Treatment of Barrett's Esophagus

Treatment of GERD in Barrett's Esophagus

The primary goals of antireflux therapy, irrespective of the presence of Barrett's esophagus, are elimination of the symptoms and signs of reflux esophagitis, and prevention of GERD complications such as peptic esophageal stricture. Authorities debate whether proton pump inhibitors (PPIs) or histamine H2-receptor antagonists (H2RAs) should be used as initial therapy for patients with GERD of mild to moderate severity.95 Reliable healing of severe GERD generally requires treatment with PPIs, however, and there is a consensus that PPIs should be the initial medical therapy for patients with severe GERD.95, 96 Whereas long-segment Barrett's esophagus is associated with severe reflux esophagitis, PPIs usually are prescribed as first-line therapy for GERD in such patients.97 Patients with short-segment Barrett's esophagus often have mild GERD, however, and H2RA therapy might be sufficient to control their symptoms and signs of reflux disease. Some patients with Barrett's esophagus have no signs or symptoms of active GERD, and it is not clear that any antireflux therapy is warranted in these cases.98

Although medical antisecretory therapy reduces gastric acid secretion in most patients with Barrett's esophagus, the effect of antisecretory therapy on GERD symptoms does not accurately reflect the level of acid suppression achieved. Esophageal pH monitoring studies frequently reveal pathologic levels of acid reflux in patients with severe GERD (with and without Barrett's esophagus) who are rendered asymptomatic by PPIs administered in conventional dosages.99, 100 Approximately 80% of patients with Barrett's esophagus treated with a PPI twice daily experience the phenomenon of nocturnal gastric acid breakthrough (defined as a fall in gastric pH below 4 for more than 1 hour at night) which is often associated with episodes of acid reflux.101

It is sometimes possible to achieve almost complete achlorhydria by administering PPIs in high dosages, or by adding a bedtime dose of an H2RA to a regimen of high-dose PPI therapy.102 Authorities now debate the advisability of prescribing such aggressive antireflux therapy, designed to eliminate rather than merely reduce acid reflux, for all patients with Barrett's esophagus, irrespective of the severity of their underlying GERD. Proponents of this aggressive approach contend that gastroesophageal reflux is the major factor promoting carcinogenesis in specialized intestinal metaplasia, and that elimination of acid reflux by pharmacologic or surgical means should prevent cancer. Opponents argue that the role of acid reflux in promoting carcinogenesis in Barrett's esophagus is not clear, and available data on this issue are too weak to support the routine prescription of aggressive antireflux therapy (with its considerable expense and inconvenience) in all cases.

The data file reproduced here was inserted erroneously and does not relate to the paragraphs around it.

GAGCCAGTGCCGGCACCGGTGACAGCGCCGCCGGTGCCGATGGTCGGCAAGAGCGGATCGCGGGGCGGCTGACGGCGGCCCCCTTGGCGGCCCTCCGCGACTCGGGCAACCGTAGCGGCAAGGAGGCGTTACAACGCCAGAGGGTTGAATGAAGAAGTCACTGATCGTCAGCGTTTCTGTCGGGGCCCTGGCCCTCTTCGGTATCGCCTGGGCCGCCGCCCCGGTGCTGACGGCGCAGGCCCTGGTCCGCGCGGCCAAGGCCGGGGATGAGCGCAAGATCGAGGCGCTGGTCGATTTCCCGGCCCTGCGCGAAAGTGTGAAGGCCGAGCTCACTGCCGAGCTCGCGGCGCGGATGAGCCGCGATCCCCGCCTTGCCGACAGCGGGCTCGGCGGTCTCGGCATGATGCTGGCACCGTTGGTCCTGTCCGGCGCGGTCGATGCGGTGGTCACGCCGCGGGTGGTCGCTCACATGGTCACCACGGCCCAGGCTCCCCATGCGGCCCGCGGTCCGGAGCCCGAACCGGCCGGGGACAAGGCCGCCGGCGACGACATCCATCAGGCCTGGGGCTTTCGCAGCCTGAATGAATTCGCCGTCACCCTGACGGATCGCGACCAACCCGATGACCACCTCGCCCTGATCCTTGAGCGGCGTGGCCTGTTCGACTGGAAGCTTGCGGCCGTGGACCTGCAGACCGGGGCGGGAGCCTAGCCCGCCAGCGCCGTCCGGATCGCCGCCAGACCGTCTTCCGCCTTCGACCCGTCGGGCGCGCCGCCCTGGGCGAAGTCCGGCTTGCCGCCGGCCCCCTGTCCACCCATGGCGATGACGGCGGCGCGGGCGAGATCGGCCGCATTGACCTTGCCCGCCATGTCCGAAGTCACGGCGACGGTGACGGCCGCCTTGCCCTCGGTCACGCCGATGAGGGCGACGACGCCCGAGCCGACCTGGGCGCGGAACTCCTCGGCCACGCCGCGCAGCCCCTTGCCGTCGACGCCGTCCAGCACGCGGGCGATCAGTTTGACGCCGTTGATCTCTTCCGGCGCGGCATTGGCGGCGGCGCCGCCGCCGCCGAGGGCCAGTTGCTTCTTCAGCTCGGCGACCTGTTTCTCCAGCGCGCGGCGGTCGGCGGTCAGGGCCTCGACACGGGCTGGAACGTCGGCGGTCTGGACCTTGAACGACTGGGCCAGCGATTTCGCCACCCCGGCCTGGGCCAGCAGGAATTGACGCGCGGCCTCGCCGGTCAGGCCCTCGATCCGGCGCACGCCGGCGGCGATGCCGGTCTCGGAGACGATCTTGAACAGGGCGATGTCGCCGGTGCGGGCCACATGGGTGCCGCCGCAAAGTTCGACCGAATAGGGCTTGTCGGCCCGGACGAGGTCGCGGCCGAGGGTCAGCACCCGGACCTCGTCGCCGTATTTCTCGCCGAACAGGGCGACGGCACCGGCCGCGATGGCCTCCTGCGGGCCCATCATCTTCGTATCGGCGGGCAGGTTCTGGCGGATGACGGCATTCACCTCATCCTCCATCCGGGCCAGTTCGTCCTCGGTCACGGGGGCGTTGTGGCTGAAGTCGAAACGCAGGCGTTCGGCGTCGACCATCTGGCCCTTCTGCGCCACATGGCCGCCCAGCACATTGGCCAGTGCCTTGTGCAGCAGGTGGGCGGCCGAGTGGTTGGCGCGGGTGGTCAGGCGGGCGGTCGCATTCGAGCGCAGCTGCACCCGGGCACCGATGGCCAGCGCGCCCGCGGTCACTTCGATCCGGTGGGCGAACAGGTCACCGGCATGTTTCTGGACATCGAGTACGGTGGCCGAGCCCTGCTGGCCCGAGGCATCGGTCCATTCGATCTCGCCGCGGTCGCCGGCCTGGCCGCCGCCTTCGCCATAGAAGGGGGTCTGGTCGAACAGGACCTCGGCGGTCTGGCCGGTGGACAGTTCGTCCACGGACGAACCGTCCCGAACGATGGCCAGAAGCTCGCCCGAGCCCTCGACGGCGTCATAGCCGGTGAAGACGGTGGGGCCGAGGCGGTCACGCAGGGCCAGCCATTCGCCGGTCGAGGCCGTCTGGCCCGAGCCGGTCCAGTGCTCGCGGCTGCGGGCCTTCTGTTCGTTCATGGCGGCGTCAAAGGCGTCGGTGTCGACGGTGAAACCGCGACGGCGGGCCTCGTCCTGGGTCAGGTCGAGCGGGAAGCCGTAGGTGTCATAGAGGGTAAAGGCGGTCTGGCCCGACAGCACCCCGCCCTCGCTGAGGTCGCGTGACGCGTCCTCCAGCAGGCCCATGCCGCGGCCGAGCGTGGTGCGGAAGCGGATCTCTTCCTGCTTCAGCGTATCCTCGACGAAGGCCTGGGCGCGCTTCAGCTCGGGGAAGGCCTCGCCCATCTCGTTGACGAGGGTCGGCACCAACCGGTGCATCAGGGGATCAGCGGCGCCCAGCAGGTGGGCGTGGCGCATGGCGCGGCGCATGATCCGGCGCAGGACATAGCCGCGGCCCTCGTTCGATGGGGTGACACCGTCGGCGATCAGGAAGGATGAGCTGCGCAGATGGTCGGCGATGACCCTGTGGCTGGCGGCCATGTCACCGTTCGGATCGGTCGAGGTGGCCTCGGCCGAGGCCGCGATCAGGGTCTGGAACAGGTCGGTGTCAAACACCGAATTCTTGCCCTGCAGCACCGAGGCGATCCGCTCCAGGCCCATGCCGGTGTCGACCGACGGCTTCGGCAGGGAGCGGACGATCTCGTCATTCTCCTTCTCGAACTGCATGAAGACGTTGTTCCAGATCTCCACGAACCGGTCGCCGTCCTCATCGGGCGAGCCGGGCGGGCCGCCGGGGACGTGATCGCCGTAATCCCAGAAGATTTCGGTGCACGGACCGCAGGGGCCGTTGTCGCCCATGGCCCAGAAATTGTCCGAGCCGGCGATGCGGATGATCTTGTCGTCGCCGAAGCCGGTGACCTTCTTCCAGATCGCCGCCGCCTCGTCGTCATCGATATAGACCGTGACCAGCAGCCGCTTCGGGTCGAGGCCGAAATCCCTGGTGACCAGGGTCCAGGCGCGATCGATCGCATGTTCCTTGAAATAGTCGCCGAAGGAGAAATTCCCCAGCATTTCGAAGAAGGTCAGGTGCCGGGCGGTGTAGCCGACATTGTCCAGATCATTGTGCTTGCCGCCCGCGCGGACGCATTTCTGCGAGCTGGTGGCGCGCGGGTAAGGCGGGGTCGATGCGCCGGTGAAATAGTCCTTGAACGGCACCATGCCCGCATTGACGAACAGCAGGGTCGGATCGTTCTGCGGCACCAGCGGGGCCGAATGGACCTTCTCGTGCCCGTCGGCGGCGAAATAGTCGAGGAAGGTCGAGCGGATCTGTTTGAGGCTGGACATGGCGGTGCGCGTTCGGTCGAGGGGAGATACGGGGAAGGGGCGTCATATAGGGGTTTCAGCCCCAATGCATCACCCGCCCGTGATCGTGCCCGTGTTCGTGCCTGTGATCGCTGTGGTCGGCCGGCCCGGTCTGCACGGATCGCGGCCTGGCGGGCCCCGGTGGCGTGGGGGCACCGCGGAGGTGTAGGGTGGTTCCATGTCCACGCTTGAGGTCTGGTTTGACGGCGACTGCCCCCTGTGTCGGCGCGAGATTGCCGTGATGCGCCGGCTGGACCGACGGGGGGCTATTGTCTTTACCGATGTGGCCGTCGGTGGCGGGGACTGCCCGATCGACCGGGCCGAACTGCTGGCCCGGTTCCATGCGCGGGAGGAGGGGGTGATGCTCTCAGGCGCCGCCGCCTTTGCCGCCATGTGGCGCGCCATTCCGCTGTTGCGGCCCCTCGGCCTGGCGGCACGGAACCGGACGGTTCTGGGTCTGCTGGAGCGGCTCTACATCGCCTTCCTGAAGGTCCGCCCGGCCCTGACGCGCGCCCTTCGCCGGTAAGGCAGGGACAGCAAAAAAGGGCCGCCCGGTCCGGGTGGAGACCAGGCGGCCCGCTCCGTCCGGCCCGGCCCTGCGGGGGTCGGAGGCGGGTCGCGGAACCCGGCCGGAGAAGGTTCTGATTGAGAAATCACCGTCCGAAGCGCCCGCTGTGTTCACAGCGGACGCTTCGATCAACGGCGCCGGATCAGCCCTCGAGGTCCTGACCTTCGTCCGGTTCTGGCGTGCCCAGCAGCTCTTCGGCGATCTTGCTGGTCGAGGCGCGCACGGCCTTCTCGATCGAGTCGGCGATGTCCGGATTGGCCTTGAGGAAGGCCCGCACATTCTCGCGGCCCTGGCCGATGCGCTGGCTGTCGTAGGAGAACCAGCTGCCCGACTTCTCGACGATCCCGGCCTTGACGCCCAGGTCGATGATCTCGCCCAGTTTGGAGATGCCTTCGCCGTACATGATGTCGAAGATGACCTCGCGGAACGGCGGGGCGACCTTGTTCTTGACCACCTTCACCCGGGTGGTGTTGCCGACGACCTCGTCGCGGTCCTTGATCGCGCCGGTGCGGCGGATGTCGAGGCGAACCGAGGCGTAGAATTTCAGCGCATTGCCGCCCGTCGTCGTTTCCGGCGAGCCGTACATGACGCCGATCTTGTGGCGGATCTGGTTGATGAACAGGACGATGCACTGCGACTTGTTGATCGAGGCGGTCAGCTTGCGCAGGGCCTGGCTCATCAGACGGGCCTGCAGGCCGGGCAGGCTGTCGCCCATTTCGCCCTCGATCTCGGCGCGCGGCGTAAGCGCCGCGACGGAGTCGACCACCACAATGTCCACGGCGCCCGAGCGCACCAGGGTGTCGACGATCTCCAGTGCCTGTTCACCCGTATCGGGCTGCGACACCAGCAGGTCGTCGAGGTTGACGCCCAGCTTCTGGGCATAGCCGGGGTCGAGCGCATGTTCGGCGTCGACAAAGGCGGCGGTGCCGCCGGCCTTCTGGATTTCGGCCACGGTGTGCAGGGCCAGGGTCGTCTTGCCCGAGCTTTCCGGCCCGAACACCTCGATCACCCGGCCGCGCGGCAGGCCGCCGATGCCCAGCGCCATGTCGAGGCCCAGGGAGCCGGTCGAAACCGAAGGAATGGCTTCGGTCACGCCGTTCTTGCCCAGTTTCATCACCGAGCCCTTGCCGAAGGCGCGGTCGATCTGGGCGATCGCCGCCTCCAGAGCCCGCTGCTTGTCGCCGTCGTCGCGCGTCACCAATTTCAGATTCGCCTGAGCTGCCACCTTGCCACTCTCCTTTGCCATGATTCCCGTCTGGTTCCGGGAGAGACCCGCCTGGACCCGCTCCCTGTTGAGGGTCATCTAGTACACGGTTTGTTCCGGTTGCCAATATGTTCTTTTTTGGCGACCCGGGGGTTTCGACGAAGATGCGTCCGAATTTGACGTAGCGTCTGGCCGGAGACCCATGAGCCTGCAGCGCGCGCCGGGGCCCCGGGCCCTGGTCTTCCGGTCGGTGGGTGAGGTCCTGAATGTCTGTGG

The notions that GERD promotes malignancy in Barrett's esophagus and that GERD treatment might prevent cancer are supported by indirect evidence only. For example, biopsy specimens of specialized intestinal metaplasia maintained in organ culture have been shown to exhibit hyperproliferation and increased expression of cyclooxygenase-2 (a mediator of proliferation) when exposed to acid for 1 hour.103, 104 Brief esophageal acid exposure also has been shown to activate the mitogen-activated protein kinase (MAPK) pathways that can increase proliferation and decrease apoptosis in Barrett's esophagus.105 These observations suggest that acid reflux in patients with Barrett's esophagus might stimulate hyperproliferation, suppress apoptosis, and thereby promote carcinogenesis in their specialized intestinal metaplasia.

One study evaluated biopsy specimens from 39 patients with Barrett's esophagus at baseline and after 6 months of therapy with PPIs given only in doses sufficient to eliminate GERD symptoms.106 The expression of proliferating cell nuclear antigen (PCNA) (a proliferation marker) decreased and the expression of villin (a differentiation marker) increased significantly in biopsy specimens from the 24 patients in whom PPIs normalized esophageal acid exposure, but not in the 15 with persistently abnormal acid reflux during PPI therapy. Another group found no significant change in the proliferative activity of Barrett's esophagus (as assessed by in vitro labeling with 5-bromo-2-deoxyuridine) in 22 patients treated with a PPI for 2 years, whereas proliferative activity increased significantly in 23 patients treated for the same time with an H2RA.107

Extrapolation of the results of these studies to the practice of prescribing aggressive antireflux therapy for patients with Barrett's esophagus requires assumptions that may not be warranted. The acute effects of acid exposure on tissue maintained in organ culture ex vivo may not reflect the chronic effects of GERD on Barrett's esophagus in vivo. Even if the ex vivo observations are valid, it is unclear to what extent acid exposure must be reduced in order to be beneficial to patients with Barrett's esophagus. It is often difficult to achieve achlorhydria even with PPIs administered in high dosages and in combination with H2RAs,108 and the ex vivo experiments suggest that a treatment that reduces acid reflux to brief episodes conceivably could stimulate cellular proliferation and promote carcinogenesis. The aforementioned clinical studies suggest that reduction of esophageal acid exposure can be beneficial,106, 107 but this conclusion is based on the dubious assumption that effects on MAPK pathways, PCNA and villin expression, and 5-bromo-2-deoxyuridine labeling reflect important changes in cancer risk.